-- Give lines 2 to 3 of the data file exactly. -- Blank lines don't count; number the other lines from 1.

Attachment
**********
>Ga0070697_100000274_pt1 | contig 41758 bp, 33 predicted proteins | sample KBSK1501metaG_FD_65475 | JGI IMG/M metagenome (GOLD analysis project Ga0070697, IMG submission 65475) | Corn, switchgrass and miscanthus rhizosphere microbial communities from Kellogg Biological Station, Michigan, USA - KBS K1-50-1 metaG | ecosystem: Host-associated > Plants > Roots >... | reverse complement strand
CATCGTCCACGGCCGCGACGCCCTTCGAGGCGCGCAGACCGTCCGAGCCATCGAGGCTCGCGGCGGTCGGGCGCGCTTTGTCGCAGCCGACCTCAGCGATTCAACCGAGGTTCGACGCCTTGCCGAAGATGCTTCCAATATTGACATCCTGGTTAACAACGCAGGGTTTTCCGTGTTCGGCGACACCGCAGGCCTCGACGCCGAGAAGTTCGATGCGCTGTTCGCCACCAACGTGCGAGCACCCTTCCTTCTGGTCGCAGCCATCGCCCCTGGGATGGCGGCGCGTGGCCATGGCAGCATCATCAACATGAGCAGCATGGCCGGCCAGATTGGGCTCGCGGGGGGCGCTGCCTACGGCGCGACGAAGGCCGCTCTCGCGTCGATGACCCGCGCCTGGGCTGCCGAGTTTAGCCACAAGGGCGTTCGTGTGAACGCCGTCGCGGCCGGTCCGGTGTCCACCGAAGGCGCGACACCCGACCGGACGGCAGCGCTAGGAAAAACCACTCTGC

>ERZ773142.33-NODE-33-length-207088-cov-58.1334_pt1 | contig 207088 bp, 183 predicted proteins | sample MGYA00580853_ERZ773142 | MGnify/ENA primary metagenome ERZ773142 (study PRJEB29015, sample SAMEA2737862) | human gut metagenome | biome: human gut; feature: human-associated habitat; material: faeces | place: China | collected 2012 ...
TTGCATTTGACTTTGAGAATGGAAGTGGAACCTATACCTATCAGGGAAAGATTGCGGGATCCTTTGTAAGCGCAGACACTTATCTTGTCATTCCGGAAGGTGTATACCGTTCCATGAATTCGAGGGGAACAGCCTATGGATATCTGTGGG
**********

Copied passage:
CATCGTCCACGGCCGCGACGCCCTTCGAGGCGCGCAGACCGTCCGAGCCATCGAGGCTCGCGGCGGTCGGGCGCGCTTTGTCGCAGCCGACCTCAGCGATTCAACCGAGGTTCGACGCCTTGCCGAAGATGCTTCCAATATTGACATCCTGGTTAACAACGCAGGGTTTTCCGTGTTCGGCGACACCGCAGGCCTCGACGCCGAGAAGTTCGATGCGCTGTTCGCCACCAACGTGCGAGCACCCTTCCTTCTGGTCGCAGCCATCGCCCCTGGGATGGCGGCGCGTGGCCATGGCAGCATCATCAACATGAGCAGCATGGCCGGCCAGATTGGGCTCGCGGGGGGCGCTGCCTACGGCGCGACGAAGGCCGCTCTCGCGTCGATGACCCGCGCCTGGGCTGCCGAGTTTAGCCACAAGGGCGTTCGTGTGAACGCCGTCGCGGCCGGTCCGGTGTCCACCGAAGGCGCGACACCCGACCGGACGGCAGCGCTAGGAAAAACCACTCTGC

>ERZ773142.33-NODE-33-length-207088-cov-58.1334_pt1 | contig 207088 bp, 183 predicted proteins | sample MGYA00580853_ERZ773142 | MGnify/ENA primary metagenome ERZ773142 (study PRJEB29015, sample SAMEA2737862) | human gut metagenome | biome: human gut; feature: human-associated habitat; material: faeces | place: China | collected 2012 ...